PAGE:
Drew has a special ear, he boasts, but it wasn’t until the Sight & Hearing Association (SHA) screened his hearing that anyone knew about it. Drew was referred by SHA for a potential hearing concern after a screening at Mt. Olivet Preschool in Minneapolis. Ironically, he had just been to his four-year well-check visit at his pediatrician’s office a couple months before and passed the hearing test. His mom took him back to his pediatrician, who said it was probably a blockage due to a cold. A month later, they tested him and again said it was probably a cold. His mom persevered, taking him to see Laura Pett, an audiologist with Children’s Hospitals & Clinics in Minnetonka. A full hearing evaluation concluded that Drew had a unilateral hearing loss— an 85 percent high-frequency loss in his left ear.
“Looking back, the signs were all there, we just didn’t take them seriously,” Drew’s mom admits. “We lost him so many times in Target or Macy’s, where he would just drift off and not hear us calling him. I would ask him to get dressed, and he wouldn’t do it. We just thought he was being stubborn and didn’t want to listen. We had to repeat things all the time.” There is no way to know for sure how long Drew has had a hearing loss. He had his hearing screened as a newborn at the hospital and has been to all of his pediatric well-child visits— but it was never caught.
His audiologist recommended a hearing aid for Drew’s left ear, suggesting a six-month trial to see how it would work for him. Drew’s parents were unsure how a hearing aid would affect Drew, both socially and with his physical activities, such as soccer. A turning point in their decision occurred after a friend offered some advice. Turning to Drew’s dad, who has worn glasses since he was a child, she asked, “what if your parents would have told you that you could see just fine and they weren’t going to buy you the glasses you needed?” Convinced, Drew’s parents took him in for a fitting, where he chose some flashy ear molds—swirly red, white and blue— for his new hearing aid.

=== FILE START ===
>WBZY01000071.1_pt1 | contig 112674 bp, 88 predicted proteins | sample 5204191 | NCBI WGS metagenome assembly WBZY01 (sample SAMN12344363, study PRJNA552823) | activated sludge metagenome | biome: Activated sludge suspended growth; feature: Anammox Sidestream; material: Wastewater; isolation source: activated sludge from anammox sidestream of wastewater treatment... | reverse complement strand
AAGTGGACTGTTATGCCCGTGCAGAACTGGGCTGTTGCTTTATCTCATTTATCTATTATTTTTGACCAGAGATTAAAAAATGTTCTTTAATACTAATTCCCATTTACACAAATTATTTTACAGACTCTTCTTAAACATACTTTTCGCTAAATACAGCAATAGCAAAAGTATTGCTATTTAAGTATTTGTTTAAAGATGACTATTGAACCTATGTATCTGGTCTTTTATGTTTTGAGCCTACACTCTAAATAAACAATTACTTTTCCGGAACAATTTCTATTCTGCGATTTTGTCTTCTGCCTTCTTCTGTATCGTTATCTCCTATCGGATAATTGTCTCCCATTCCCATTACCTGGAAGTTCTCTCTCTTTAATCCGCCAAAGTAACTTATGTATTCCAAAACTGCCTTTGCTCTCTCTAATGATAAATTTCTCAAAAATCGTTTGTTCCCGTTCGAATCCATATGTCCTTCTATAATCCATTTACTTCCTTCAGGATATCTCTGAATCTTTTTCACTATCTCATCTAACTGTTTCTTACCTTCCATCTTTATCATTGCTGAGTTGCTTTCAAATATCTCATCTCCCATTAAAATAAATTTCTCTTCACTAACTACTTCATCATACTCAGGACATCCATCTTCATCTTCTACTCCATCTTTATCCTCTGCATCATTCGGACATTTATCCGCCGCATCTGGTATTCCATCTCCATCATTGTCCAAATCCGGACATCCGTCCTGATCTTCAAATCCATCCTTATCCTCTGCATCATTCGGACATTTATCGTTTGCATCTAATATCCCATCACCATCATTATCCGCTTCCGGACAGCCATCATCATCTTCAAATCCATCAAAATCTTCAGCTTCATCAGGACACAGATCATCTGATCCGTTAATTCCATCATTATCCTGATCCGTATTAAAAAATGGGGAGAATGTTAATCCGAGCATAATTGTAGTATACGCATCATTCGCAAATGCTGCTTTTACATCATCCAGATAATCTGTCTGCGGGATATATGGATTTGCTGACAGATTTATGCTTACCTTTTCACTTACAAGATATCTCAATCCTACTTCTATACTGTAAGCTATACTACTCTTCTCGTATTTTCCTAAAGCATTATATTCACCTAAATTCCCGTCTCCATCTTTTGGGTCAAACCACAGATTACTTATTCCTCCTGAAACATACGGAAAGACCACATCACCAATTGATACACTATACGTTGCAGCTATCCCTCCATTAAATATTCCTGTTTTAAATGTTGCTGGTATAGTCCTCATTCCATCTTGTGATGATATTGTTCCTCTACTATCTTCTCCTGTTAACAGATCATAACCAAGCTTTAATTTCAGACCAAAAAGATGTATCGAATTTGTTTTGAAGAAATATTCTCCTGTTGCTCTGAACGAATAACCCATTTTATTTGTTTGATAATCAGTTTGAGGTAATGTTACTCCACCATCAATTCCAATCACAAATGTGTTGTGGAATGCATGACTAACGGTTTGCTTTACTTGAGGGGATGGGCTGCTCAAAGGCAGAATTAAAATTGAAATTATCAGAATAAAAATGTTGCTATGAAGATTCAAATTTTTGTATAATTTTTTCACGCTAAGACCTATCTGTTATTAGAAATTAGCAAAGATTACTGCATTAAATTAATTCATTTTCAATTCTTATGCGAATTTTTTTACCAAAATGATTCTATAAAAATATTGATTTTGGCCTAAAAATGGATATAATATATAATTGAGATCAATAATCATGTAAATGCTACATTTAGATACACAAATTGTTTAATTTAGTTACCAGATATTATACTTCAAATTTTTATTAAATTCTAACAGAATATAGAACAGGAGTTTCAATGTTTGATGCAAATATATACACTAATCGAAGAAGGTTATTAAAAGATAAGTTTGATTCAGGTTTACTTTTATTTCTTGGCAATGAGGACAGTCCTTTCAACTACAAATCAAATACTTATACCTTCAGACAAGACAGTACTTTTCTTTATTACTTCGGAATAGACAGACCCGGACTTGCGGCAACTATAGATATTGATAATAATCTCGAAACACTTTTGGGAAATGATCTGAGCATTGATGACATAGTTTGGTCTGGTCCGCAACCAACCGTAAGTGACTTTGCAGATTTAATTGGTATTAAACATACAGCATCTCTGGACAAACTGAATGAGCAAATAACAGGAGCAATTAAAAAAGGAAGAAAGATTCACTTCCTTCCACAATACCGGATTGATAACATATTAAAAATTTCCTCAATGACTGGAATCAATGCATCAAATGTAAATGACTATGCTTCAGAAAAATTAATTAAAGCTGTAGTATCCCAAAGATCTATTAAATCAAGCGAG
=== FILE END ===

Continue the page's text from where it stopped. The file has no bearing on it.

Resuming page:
“We had that moment at the doctor’s office when he first put it in and turned it on,” his mom said. “His eyes lit up and he said, ‘Wow!’” Drew’s parents have noticed differences, too. His speech is clearer, he does not get lost when shopping, and when it’s time to go to school he gets ready when his mom asks.
Drew’s parents said, “without the screening, I think we would have always thought he was stubborn and didn’t want to listen to us. Obviously, the pediatrician wasn’t catching it, so the screening from Sight & Hearing Association was definitely worth it— 100 percent!” And Drew understands how important his hearing aid is, when kids ask him about it he responds, “it’s my special ear and it helps me hear.”